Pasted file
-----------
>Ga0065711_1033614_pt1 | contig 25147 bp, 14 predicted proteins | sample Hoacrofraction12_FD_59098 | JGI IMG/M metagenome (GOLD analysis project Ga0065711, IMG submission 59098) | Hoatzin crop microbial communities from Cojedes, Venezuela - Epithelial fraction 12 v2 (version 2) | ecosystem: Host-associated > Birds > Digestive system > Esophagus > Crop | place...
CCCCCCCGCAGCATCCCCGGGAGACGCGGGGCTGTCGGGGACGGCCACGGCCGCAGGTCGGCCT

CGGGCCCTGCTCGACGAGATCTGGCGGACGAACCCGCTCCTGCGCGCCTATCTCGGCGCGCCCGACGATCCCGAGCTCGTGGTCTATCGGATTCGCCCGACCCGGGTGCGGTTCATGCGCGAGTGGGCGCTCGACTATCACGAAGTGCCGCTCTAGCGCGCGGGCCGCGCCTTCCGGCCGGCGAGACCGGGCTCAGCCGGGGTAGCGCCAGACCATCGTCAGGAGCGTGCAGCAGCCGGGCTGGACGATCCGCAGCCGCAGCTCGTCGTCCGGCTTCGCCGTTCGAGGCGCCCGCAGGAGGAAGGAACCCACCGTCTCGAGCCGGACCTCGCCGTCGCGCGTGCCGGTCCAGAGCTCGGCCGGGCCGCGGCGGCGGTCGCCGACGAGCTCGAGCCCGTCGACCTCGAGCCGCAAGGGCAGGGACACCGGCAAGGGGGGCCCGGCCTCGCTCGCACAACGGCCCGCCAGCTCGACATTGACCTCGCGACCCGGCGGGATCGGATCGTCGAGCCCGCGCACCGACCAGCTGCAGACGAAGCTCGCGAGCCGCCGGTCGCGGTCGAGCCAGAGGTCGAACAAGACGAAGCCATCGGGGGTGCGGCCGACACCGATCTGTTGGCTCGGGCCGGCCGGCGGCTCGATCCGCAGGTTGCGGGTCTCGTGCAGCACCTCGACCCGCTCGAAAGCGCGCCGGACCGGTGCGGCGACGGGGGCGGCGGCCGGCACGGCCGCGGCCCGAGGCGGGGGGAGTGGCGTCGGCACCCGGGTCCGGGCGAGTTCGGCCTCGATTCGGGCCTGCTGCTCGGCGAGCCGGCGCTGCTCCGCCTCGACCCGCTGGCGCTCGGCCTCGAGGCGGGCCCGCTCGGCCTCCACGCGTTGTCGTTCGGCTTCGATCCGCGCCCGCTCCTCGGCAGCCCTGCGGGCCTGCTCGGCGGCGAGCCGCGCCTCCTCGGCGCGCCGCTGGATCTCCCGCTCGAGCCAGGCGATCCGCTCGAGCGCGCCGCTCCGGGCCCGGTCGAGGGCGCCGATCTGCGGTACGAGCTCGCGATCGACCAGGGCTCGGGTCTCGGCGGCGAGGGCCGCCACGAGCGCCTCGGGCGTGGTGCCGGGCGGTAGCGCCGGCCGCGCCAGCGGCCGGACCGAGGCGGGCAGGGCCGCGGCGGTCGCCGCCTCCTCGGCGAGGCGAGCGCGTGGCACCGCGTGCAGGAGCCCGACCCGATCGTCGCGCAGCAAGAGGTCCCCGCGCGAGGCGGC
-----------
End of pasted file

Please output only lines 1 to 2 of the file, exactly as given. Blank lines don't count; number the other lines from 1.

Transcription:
>Ga0065711_1033614_pt1 | contig 25147 bp, 14 predicted proteins | sample Hoacrofraction12_FD_59098 | JGI IMG/M metagenome (GOLD analysis project Ga0065711, IMG submission 59098) | Hoatzin crop microbial communities from Cojedes, Venezuela - Epithelial fraction 12 v2 (version 2) | ecosystem: Host-associated > Birds > Digestive system > Esophagus > Crop | place...
CCCCCCCGCAGCATCCCCGGGAGACGCGGGGCTGTCGGGGACGGCCACGGCCGCAGGTCGGCCT